Washington Nationals Spring Training Preview: Infield
On a snowy post-Superbowl Monday, what better way to think about the coming Spring than a Washington Nationals Spring Training preview. Our previous two previews, starting pitching and outfield, are linked here.
Today we preview the Nats 2014 infield. One starting slot will be open to competition. The other four positions are locked up. Uncertainty resolves around depth positions.
First Base: Adam LaRoche is the entrenched starter, based solely on his contract. LaRoche signed a two year deal after his big 2012 season and is in the final year of that deal, which will pay him $12 million in 2014. He has an option for a third year, but the Nats will likely not pick that up. LaRoche’s gaudy 2012 numbers included 33 home runs and 100 RBI while batting .271/.343/.510. LaRoche never came close to reproducing those number in 2013. He had a highly disappointing season and the Nationals missed that offensive production. His batting averaged plummeted from .271 in 2012 to .237 in 2013. His home run fell from 33 to 20 and RBI totals fell from 100 to 62. The Nats would likely be happy with just a happy medium between the two seasons in 2014. The key will be consistency and health, as LaRoche has battled bicep and elbow issues. With the significant reduction in production in 2013, first base will be one of the bigger questions marks on an otherwise solid Nationals team.
Depth: Tyler Moore will serve in a depth position at both first base and the out field. The first base prospect also had a down year in 2013, compared to 2012. Moore has tremendous talent and power and will likely have a much better 2014 season. If LaRoche struggles, Moore’s time could come in 2014. He is the obvious prospect of choice at first base, given the fact the Nationals released former first round pick Chris Marrero in the off-season. Ryan Zimmerman may also see 10 to 15 games at first base.
On the Horizon: Matthew Skole is one of the overall top prospects in the Nats system. Skole missed most of last season after undergoing Tommy John surgery. The 24 year-old smacked 27 homers and drove in 104 runs in 2012 at Class A Hagerstown. He batted .184 with 3 home runs and 7 RBI in 15 games this season at the Arizona Fall League. He will be one of the most highly watched prospects in the system this coming season. Skole is ranked 4th in the Nats system by Baseball America.
Second Base: An unsettled position entering spring training, the Nats have told former starting second baseman Danny Espinosa that he will directly compete with Anthony Rendon and have an opportunity to win his starting job back. That is all Espinosa could hope for.
“Matt and Mike have both called me in the offseason and told me I’m going to get a fair opportunity to win my job back,” Espinosa said. “That’s all I can ask for. I’ve never asked for anything to be handed to me. But if I can get a fair opportunity to win my job, I feel like I can do it.”
Espinosa popped 21 homers in 2011 and 17 homers in 2012. He became the mainstay at second base, playing in 158 and 160 games, respectively. He entered the 2013 season with a rehabbed rotator cuff injury, rather than opting for off-season surgery. However, it was his wrist that caused him problems in 2013, not his shoulder. Espinosa was hit by a pitch in his right wrist in April last season. He returned to the lineup and played with a diagnosed bone bruise with swelling. Turns out that diagnosis was incorrect and he actually suffered a fracture in his wrist. It was that injury that Espinosa blamed for his poor 2013 season. He struggled so bad, batting just .158 in 44 games, that he was banished to the minor leagues for the remainder of the season.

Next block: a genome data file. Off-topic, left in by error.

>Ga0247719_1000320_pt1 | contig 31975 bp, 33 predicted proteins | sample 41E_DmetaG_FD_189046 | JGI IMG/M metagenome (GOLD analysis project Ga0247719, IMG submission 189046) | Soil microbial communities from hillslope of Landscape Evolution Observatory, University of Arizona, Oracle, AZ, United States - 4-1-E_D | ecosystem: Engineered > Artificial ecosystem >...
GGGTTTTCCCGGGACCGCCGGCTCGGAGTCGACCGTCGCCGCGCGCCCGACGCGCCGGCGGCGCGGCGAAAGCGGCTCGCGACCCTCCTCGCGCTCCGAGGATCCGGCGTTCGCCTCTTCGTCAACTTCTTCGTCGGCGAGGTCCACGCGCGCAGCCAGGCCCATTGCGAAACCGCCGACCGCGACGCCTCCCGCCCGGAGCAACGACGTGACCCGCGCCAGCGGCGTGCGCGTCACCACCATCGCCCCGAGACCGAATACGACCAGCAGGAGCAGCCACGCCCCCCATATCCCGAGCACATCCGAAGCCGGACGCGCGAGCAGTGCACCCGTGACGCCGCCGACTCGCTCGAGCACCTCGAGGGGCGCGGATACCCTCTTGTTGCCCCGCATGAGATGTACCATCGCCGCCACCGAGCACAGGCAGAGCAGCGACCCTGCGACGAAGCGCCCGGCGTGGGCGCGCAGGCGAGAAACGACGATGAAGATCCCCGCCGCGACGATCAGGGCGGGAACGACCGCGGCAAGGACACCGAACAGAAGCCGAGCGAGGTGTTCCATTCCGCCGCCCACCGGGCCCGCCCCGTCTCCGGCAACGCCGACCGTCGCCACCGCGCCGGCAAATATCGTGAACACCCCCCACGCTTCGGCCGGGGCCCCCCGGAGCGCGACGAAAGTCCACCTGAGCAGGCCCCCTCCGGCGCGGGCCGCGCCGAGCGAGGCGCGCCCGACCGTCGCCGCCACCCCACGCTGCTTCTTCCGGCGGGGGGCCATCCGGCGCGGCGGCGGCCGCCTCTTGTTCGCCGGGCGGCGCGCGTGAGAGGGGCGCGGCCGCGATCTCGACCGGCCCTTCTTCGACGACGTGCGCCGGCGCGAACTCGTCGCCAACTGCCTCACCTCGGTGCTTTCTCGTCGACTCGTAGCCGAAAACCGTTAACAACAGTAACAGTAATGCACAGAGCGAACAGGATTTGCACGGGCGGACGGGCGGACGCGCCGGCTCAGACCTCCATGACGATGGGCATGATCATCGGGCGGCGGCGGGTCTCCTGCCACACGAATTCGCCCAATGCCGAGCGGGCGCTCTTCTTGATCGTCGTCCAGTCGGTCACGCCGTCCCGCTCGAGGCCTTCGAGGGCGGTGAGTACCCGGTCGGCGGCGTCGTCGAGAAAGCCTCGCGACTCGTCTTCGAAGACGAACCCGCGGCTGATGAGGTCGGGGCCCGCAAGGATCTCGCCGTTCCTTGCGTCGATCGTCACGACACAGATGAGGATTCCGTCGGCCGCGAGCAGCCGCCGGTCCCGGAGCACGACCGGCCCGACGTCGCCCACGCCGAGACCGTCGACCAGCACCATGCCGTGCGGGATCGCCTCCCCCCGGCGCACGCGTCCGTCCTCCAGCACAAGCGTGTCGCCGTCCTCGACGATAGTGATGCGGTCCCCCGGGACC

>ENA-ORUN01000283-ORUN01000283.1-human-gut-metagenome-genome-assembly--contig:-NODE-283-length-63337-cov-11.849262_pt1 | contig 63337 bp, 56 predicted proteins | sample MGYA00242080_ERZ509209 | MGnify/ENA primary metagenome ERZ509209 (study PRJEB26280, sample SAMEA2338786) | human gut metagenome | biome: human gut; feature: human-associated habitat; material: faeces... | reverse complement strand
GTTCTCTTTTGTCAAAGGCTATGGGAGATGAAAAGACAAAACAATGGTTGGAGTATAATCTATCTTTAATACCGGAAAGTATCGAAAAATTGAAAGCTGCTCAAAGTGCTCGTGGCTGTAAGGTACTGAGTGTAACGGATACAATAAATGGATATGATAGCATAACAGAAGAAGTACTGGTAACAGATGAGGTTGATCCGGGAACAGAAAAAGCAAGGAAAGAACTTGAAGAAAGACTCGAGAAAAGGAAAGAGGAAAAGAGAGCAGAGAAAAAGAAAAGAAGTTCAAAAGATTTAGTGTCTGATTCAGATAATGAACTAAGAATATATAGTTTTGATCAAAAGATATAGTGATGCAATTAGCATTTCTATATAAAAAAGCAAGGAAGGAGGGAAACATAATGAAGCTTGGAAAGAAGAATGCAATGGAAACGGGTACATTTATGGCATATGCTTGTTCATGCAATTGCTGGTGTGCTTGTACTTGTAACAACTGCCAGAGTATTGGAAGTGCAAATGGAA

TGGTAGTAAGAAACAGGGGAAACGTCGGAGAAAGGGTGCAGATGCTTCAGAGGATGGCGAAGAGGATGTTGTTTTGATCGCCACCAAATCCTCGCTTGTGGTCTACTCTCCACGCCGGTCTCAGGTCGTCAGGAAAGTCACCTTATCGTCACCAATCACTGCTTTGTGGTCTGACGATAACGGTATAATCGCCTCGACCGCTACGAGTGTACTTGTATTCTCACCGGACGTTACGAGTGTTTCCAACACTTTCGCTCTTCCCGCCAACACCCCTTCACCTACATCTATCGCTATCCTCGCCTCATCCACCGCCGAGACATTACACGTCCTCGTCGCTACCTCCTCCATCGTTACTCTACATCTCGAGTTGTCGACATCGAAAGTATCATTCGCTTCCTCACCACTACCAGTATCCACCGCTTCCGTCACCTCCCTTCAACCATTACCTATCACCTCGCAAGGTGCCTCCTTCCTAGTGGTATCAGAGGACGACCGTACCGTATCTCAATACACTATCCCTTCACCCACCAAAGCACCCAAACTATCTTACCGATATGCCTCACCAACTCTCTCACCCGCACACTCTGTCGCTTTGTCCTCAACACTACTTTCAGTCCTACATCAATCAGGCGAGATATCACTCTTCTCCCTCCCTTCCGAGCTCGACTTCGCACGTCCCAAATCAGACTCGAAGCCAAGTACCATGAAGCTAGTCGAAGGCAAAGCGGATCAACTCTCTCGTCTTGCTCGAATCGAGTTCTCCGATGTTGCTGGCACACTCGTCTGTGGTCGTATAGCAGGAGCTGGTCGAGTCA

Meanwhile, super prospect Anthony Rendon took over at second base. Rendon held his own after being rushed from the minors to the majors and switching from his natural third to second base. Many MLB draft experts had Rendon listed as the best pure hitter and most major league ready hitter of the 2011 MLB Draft. He provided examples of that with the Nationals last season. He did experience some struggles at the plate, but none that would not be expected from a rookie. His seven home runs also provided a glimpse of power that will continue to be cultivated by the Nats. Learning second base off the cuff provided some challenges for the young 23 year-old, but given the fact he never played the position before, he passed muster. Through 98 games in 2013, Rendon batted .265 with a .329 OBP, .725 OPS, and a .396 slugging percentage. In 93 hits, Rendon added 23 doubles, a triple, and 7 home runs with 35 RBI. Solid numbers for a rushed prospect. The Nats likely tried to trade Espinosa in the off-season, but given his lack of production and injury history, a deal never materialized. So Matt Williams will do the next best thing — continue to develop and cultivate both of these players, by thrusting competition upon them. Competition is healthy. It will be the most watched battle of the spring for the Nationals.
Depth: The Nationals traded reserve infielder Steve Lombardozzi to the Detroit Tigers in the off-season, a deal that landed the Nats their fourth starter, Doug Fister. While the deal with the Tiger filled a huge void in the rotation, it opened a void at the utility infield role. The Nationals have signed two older veterans to compete for that role, former Nat Jamey Carroll and veteran Mike Fontenot. Both were signed as non-roster invitees. Carroll was a member of the original 2005 Washington Nationals and will instantly be a fan favorite. In 121 career at-bats as a pinch hitter, Carroll has hit .339 with a .417 on-base percentage. There is no doubt that a big part of the 2013 Washington Nationals offensive struggles, outside LaRoche and Espinosa, came from poor bench production. Carroll batted .211 last season in a reserve role in Minnesota last season. Fontenot played for Philadelphia in 2012 and Tampa Bay’s minor league system in 2013. Those two veterans will join Zack Walters and Will Rhymes in a fight for a utility role on the roster. Walters batted .375 in 8 brief games with Washington last season.